If you have used previous versions of the Windows operating system and remember seeing files and folders that were slightly transparent in comparison to the rest of your files, then you have seen hidden files and folders.
The Windows operating system attempts to hide files and folders that are important to the operation of your computer to prevent people from accidentally editing or deleting them.
However, these files are still there and you can see them by adjusting one setting for your Windows Explorer folders.
Continue reading this tutorial to learn how to show hidden files and folders in Windows 7 and adjust files that you had previously been unable to see.
Our Windows 7 AppData guide can provide more information on a hidden folder that you may need to work with at some point in the future.
Showing Hidden Files and Folders in Windows 7
One of the main reasons that you might want to show hidden files and folders is to make changes to files that are located in the AppData folder of your user profile.
This is the folder that contains most of the program information and files that are created by Microsoft Office programs.
Additionally, it contains the Startup folder where you can modify the programs that launch when you turn on your computer.
You can check out one of our other articles, how to start Google Chrome automatically, if you are interested in having a particular program start whenever you turn on your computer.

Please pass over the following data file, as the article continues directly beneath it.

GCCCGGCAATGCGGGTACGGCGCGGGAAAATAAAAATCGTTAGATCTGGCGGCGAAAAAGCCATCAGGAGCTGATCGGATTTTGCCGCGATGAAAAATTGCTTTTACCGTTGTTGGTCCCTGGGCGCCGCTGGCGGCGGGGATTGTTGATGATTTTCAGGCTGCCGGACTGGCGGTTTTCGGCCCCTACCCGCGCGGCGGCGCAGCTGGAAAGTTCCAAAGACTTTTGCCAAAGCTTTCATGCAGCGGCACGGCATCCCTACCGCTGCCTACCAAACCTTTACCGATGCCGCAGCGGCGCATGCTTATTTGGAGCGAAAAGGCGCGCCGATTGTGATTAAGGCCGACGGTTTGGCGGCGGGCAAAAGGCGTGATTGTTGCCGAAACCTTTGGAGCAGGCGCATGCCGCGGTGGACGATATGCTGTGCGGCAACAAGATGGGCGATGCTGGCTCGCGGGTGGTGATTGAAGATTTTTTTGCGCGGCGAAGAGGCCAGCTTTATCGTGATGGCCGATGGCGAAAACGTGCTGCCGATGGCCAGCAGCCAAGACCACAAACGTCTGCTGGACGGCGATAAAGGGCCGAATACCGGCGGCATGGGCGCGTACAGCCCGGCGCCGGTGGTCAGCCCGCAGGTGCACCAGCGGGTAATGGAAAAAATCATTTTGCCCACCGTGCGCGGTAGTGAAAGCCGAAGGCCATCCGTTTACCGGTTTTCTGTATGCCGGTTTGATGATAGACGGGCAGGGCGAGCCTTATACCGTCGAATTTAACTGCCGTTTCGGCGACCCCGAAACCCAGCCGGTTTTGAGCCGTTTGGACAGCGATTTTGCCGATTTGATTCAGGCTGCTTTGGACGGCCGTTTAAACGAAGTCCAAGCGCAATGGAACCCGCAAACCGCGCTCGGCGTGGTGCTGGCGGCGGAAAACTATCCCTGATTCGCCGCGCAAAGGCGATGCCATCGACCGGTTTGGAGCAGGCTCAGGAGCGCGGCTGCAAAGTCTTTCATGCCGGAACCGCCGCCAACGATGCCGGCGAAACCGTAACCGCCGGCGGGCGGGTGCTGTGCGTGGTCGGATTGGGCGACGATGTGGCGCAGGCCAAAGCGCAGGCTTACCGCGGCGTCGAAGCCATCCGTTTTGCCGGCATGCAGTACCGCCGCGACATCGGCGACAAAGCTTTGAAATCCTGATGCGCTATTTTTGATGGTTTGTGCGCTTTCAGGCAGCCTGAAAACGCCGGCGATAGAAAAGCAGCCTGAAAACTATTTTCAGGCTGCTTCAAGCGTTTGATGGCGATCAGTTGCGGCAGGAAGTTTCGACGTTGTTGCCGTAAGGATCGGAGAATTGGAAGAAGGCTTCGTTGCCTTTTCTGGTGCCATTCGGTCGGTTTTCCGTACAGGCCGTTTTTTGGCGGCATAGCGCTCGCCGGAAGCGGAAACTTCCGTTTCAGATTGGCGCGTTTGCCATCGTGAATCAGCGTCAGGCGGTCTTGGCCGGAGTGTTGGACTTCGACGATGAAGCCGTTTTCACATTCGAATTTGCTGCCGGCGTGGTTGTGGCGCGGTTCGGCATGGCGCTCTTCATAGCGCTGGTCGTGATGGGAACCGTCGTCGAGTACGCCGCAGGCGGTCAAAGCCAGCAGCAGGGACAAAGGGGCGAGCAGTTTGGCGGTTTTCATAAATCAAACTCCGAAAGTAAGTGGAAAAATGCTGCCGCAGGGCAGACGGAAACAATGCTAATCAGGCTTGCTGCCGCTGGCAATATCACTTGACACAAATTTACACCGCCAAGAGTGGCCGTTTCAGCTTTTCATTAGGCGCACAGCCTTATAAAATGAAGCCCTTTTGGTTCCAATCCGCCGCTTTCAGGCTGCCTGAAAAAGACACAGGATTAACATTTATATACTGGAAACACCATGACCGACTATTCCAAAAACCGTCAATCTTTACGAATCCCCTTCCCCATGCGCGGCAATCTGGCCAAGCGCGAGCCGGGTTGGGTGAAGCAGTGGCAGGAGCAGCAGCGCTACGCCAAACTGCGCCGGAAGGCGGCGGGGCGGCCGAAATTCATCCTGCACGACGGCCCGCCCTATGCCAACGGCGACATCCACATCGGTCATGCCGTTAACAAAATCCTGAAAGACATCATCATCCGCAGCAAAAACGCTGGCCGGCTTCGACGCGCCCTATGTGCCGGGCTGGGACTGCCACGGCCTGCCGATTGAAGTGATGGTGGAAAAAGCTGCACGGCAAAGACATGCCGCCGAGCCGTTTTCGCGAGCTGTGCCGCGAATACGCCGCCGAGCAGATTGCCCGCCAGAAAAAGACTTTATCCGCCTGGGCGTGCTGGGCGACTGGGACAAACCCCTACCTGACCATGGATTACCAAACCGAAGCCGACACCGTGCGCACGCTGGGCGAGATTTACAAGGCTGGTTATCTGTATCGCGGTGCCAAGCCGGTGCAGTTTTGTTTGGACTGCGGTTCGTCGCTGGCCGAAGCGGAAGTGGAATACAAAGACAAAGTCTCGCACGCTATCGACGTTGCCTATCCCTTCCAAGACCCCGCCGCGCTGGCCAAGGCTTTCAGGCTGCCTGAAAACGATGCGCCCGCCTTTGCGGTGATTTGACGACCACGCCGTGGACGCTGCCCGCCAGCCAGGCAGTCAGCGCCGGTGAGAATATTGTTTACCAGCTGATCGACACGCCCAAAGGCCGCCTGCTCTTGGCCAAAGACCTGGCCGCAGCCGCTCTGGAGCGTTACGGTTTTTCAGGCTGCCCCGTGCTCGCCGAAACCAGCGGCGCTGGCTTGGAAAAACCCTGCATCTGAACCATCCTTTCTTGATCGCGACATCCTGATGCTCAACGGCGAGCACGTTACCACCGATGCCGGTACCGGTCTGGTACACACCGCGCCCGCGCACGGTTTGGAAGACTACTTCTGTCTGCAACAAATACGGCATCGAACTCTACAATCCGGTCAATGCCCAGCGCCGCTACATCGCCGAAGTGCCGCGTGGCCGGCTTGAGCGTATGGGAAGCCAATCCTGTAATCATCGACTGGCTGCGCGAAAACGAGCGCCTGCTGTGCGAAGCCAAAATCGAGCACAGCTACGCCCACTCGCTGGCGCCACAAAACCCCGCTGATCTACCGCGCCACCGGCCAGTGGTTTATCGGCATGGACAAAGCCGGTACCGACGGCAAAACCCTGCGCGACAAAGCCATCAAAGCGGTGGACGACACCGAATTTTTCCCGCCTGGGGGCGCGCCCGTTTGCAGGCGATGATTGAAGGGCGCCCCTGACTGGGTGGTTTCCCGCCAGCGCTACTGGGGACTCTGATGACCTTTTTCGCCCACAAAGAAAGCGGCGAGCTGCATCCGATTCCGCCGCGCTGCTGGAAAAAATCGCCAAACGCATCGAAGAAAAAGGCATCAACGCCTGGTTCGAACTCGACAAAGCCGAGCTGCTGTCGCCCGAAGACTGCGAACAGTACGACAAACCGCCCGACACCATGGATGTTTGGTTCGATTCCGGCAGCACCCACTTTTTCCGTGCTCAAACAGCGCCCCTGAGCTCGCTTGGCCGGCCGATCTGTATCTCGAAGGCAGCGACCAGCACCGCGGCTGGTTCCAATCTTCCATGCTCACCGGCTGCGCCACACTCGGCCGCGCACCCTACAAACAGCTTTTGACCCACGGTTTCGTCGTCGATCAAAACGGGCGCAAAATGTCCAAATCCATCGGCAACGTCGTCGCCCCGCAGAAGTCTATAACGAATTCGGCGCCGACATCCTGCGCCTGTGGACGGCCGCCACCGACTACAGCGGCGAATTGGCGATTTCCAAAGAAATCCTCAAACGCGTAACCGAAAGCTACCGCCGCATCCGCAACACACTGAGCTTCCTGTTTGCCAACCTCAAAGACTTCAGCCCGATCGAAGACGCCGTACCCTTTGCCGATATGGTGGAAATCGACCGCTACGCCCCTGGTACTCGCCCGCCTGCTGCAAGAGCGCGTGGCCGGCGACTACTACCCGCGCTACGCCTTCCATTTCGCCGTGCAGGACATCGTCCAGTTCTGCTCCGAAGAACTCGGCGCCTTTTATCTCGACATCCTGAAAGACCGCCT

Begin the process of unhiding files and folders in Windows 7 by clicking the Windows Explorer icon in the taskbar at the bottom of your screen. It is the manila folder icon shown in the image below.
Click the Organize drop-down menu in the horizontal blue bar at the top of the window, then click the Folder and Search Options menu. This opens a new window called Folder Options.
Click the View tab at the top of the Folder Options window, then locate the Hidden files and folders section in the Advanced Settings area of the window.
Check the option to the left of Show hidden files, folders and drives.
Click the Apply button to apply the changes, then click the OK button to close the window. You can return to this window at any time from any Windows Explorer folder and disable the viewing of hidden files and folders if you no longer want the option enabled.
Matthew Burleigh has been writing tech tutorials since 2008. His writing has appeared on dozens of different websites and been read over 50 million times.
After receiving his Bachelor’s and Master’s degrees in Computer Science he spent several years working in IT management for small businesses. However, he now works full time writing content online and creating websites.
His main writing topics include iPhones, Microsoft Office, Google Apps, Android, and Photoshop, but he has also written about many other tech topics as well.